While checking some of the questions and comments from my blog, starting thinking which of my blog posts are actually the most popular and which has the most of comments. So here’s some stats just for fun and more for my personal usage. Stats are taken from the blog system at 15th of August 2014. I’m not expecting this blog post to be among the top entries of this blog, but it also gives nice insights on the most interesting topics at least in this blog.
Obviously older posts always have more reads, but we can clearly see which one’s have been the most interesting one’s for the audience. One of the consideration is also the size of the blog post, which directly impacts on the findability due key word matching with search engines.
SharePoint 2010 and web templates
How to – SharePoint 2010 – JS client object model and UI advancements
SharePoint 2013 IT Pro and Developer training materials released
Controlling publishing features from onet.xml
Controlling navigation options from the onet.xml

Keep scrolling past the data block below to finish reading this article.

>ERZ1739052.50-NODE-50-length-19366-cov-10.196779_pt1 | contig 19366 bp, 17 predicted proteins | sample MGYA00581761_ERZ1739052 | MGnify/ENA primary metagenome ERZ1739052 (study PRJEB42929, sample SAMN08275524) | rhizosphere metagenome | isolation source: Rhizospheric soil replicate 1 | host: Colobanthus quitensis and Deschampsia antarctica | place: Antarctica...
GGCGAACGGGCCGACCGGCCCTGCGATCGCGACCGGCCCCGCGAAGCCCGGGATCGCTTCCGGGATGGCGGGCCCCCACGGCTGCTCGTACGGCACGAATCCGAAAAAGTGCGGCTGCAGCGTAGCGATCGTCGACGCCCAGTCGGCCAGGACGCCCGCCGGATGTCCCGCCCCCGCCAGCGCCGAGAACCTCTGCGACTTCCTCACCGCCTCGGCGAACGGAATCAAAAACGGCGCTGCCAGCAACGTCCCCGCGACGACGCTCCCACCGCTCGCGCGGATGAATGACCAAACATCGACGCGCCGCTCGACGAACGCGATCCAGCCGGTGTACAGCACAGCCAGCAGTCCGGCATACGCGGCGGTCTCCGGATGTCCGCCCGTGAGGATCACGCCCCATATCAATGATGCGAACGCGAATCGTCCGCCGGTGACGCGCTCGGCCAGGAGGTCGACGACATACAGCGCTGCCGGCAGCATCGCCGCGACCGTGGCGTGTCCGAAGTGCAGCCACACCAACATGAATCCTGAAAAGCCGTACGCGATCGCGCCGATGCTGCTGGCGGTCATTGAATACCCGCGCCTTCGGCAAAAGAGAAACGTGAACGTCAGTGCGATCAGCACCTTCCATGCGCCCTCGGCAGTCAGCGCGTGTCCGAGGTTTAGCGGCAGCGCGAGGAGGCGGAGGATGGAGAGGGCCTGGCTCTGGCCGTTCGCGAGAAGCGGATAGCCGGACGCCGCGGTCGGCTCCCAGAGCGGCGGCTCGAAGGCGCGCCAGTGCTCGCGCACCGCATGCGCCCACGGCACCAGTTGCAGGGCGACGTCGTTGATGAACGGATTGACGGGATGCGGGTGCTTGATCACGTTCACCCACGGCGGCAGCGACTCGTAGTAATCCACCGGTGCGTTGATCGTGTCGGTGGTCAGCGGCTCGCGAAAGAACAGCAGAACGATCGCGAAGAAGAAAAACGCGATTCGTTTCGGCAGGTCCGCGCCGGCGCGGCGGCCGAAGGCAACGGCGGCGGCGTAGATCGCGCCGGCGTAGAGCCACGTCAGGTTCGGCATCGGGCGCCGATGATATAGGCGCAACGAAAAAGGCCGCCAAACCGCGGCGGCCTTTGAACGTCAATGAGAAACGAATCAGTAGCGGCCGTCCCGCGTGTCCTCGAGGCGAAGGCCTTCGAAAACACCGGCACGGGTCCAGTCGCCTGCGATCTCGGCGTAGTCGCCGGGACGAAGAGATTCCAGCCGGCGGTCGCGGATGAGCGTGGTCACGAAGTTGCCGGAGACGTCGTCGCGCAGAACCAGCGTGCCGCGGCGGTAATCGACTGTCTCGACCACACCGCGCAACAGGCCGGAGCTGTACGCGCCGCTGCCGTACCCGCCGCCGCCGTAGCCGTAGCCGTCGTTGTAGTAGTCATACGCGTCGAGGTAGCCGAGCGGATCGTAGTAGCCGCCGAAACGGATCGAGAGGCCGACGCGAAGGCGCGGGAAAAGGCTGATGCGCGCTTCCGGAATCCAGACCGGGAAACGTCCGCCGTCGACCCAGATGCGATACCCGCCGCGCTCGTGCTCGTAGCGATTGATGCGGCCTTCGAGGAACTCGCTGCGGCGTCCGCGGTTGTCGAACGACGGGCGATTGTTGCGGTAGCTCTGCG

Site provisioning techniques and remote provisioning in SharePoint 2013
SharePoint 2010 Virtual Machine for customers & partners now available
FTC to CAM – Stop creating content types and site columns declaratively
New advance SharePoint 2010 training material released
Continuous integration in MOSS development using TFS
These are also pretty interesting stats. There are quite a few posts which are also in the most visits list, but then there are those, which have been slightly different or show something which existing documentation has not been in place and there has been quite a few questions on the covered topic.
Provisioning site collections using SP App model in on-premises with just CSOM
Office365 – Multilingual content types, site columns and other site elements
Getting started on building social Intranets with SharePoint and Yammer
Provisioning site collections using SP App in on-premises
This was more for personal fun, but wanted to also share the view counts and comments for others as well, since every now and then I get the question on how many views these blog posts actually get.